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Amnesty International has said that any deal over the release of a nuclear scientist, Igor Sutyagin, which requires him to leave Russia against his wishes, will amount to forcible exile, which is prohibited under international law.
Sutyagin is reportedly being taken to the United Kingdom as one of a number of people convicted of spying in Russia who are being exchanged for ten or eleven individuals alleged by the United States to be Russian spies.
"If Igor Sutyagin is opposed to this "deal" and had to accept it under pressure, it may amount to forcible exile," said Nicola Duckworth, Europe and Central Asia Program Director. "It will also deprive him of the chance to clear his name of the charges he has been convicted of in a retrial that is in compliance with international standards for fairness. It will also deprive him of his contacts with family and friends."
Sutyagin's mother told Amnesty International that he has opposed this deal but was coerced to accept it.
"He understands that by signing a confession of his guilt, he is losing all chances for a fair trial of his case, including a hearing of his case pending at the European Court of Human Rights. That's why he asked me to pass on to everyone that he is not guilty. He had to sign this confession as he had no other options. He looks at his swap as an expulsion from the country," said Svetlana Sutiagina.
His case was highlighted by Amnesty International in 2004 in connection with concerns over freedom of expression and fair trial.
Sutyagin compiled information on military and defense issues in Russia while working as a private consultant for U.K.-based Alternative Futures consultancy. He was found guilty in 2004 of "high treason by means of espionage" and was sentenced to 15 years in a strict regime penal colony.
He has always claimed that he had only used open public sources and has always denied guilt for the charges of espionage and passing on state secrets.
The case against Sutyagin was initiated by Russia's Federal Security Service (FSB).
Amnesty International believes that the case against him was politically motivated and part of a clampdown on the freedom of expression in Russia that has progressed in recent years to include academic and cultural figures as well as religious groups.
The proceedings against Sutyagin were marred by violations of international fair trial standards. Amnesty International has called for his prompt retrial.
For a number of years, Amnesty International has voiced concerns about the shrinking space for expressing dissenting views and for independent media and independent non-governmental organizations to operate throughout the Russian Federation.
The organization is concerned about the further encroachments on the right to freedom of expression in Russia.
"Today and every day let's honor King as we end racism, poverty, ecological devastation, the denial of healthcare, militarism, and this false narrative of Christian nationalism," said Rev. Dr. Liz Theoharis.
To mark Dr. Martin Luther King Jr. Day on Monday, leaders of a modern iteration of the slain civil rights champion's final campaign called on U.S. politicians from both sides of the aisle—many of whose policies and actions are like those King condemned as the "evil triplets of racism, materialism, and militarism"—to step up and meet the needs of the country's poor and low-income people.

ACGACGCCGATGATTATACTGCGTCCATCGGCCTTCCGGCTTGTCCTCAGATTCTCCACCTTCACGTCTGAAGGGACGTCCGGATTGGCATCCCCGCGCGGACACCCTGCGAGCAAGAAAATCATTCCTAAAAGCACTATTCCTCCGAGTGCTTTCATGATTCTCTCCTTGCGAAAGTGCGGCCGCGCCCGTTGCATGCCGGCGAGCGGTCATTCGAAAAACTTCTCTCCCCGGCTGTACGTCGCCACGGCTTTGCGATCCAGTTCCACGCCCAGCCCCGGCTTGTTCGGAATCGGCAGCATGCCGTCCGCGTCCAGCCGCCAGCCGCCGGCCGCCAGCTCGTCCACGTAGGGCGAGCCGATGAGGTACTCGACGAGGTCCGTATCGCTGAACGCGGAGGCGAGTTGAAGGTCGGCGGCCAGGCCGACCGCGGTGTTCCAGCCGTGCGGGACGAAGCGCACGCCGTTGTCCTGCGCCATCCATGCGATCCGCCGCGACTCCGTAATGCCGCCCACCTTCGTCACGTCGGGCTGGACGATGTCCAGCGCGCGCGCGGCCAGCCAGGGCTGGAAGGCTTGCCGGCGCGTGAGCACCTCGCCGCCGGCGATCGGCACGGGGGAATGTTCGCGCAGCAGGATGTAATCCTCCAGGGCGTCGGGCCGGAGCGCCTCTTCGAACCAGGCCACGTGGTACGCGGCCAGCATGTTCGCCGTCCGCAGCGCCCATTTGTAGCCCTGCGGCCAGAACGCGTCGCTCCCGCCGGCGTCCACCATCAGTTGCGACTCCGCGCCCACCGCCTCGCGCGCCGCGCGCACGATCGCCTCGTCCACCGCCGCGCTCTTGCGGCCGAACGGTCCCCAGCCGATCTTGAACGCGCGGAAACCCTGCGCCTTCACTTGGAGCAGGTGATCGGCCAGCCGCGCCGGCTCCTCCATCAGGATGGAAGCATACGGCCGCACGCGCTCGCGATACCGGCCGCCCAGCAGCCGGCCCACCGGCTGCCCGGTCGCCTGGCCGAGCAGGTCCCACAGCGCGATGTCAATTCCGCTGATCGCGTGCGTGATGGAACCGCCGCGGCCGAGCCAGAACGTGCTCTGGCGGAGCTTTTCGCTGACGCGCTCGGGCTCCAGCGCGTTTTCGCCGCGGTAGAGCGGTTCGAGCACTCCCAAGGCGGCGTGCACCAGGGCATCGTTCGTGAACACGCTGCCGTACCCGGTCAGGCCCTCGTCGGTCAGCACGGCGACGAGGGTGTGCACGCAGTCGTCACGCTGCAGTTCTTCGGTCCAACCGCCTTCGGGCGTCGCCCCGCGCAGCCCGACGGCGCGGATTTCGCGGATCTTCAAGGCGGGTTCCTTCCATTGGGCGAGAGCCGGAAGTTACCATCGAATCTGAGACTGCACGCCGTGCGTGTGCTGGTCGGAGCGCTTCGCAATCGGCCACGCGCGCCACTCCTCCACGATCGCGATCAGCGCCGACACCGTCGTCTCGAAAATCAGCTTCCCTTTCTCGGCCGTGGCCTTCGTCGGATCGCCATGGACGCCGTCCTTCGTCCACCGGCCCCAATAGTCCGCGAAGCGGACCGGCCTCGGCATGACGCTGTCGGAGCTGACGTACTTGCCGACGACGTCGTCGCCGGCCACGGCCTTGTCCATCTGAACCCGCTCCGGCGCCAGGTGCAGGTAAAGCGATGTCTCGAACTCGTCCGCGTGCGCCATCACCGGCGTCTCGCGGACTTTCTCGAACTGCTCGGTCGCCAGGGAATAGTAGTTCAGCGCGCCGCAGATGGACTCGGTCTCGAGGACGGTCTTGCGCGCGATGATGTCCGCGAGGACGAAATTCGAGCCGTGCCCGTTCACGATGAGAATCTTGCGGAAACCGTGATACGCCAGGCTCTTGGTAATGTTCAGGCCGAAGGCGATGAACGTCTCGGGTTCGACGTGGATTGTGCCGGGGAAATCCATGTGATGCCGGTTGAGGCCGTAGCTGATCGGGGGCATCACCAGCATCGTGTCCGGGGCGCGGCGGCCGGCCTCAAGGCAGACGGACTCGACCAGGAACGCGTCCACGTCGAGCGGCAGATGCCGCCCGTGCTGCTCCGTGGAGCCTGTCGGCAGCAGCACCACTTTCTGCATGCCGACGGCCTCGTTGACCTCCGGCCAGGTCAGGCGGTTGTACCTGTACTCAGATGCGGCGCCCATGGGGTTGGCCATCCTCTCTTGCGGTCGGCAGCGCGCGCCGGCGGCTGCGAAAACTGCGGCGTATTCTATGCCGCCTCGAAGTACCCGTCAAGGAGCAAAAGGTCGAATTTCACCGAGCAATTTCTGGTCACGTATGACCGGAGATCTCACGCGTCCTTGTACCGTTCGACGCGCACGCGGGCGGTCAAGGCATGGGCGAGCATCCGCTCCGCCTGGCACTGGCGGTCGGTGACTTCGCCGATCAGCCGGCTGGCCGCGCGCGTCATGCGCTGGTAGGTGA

Poor People's Campaign: A National Call for Moral Revival released a video demanding the Biden administration and every member of Congress "meet with poor and low-wealth people, religious leaders, economists, lawyers, and public health specialists to address the systemic policy violence that threatens the soul of our nation."
"When prophets are killed or assassinated, our job is to pick up the baton and continue the work," campaign co-chair Rev. Dr. William J. Barber II said in the video. "Sadly, many will go to King events today and claim to honor the prophet. Elected officials on both sides of the aisle will go while even today, they are standing diametrically opposed to the things he fought for: addressing systemic poverty, addressing racism, ensuring voter protection, just immigration policy, just treatment of Indigenous people, healthcare for all, and dealing with the war economy and militarism."
As they do each year, officials—including Republican lawmakers who voted against an MLK Day holiday, the U.S. government King called "the greatest purveyor of violence in the world today," and its agencies like the FBI that tried to destroy King—all took to Twitter to sing his praises.
Poor People's Campaign Petition Congress to Truly Honor MLK Legacy | Press Conferencewww.youtube.com
Rev. Liz Theoharis, also a co-chair of the Poor People's Campaign, said in the video that "this Martin Luther King Day, we must continue a campaign for social, political, and economic rights, not simply commemorate a man. Today and every day let's honor King as we end racism, poverty, ecological devastation, the denial of healthcare, militarism, and this false narrative of Christian nationalism. Let us fight poverty, not people."
The video also includes messages from low-income Americans and advocates calling for healthcare, living wages, "and more so everyone can thrive."
"I live in North Carolina. I work 60 hours a week and more and I still don't make enough money to live comfortably," Matthew Byars said in the video. "I'm chasing the American Dream, but I'm living the American nightmare. Raise the minimum wage. Impacted people matter too."
King, along with the Southern Christian Leadership Conference, launched the original Poor People's Campaign in December 1967, months before he was assassinated in Memphis while supporting a strike by Black sanitation workers. King said the movement's demands were $30 billion for anti-poverty programs, full employment for all, a guaranteed universal income, and the annual construction of 500,000 affordable homes.
SCLC president Ralph Abernathy led the campaign after King's murder, and in May 1968—just weeks after King's murder—his widow, Coretta Scott King, led demonstrators in a two-week protest in Washington, D.C., where participants demanded an Economic Bill of Rights.
Camp life in Resurrection City 1968www.youtube.com
Thousands of poor people camped on the National Mall in a community called Resurrection City, which stood for six weeks—including on the day when Sen. Robert F. Kennedy (D-N.Y.) was assassinated on June 5—until police violently destroyed it and evicted the protesters.
"At a time when online mobilizations were one of the few forms of protest available to the public, Twitter was seemingly asked to shield the powerful from criticism," said one campaigner. "That should worry all those who care about accountability."
Drugmaker BioNTech and the German government pushed Twitter to "hide" posts by activists calling on Big Pharma to temporarily lift patents on Covid-19 vaccines—a move which would have given people the Global South greater access to the lifesaving inoculations, a report published Monday by The Intercept revealed.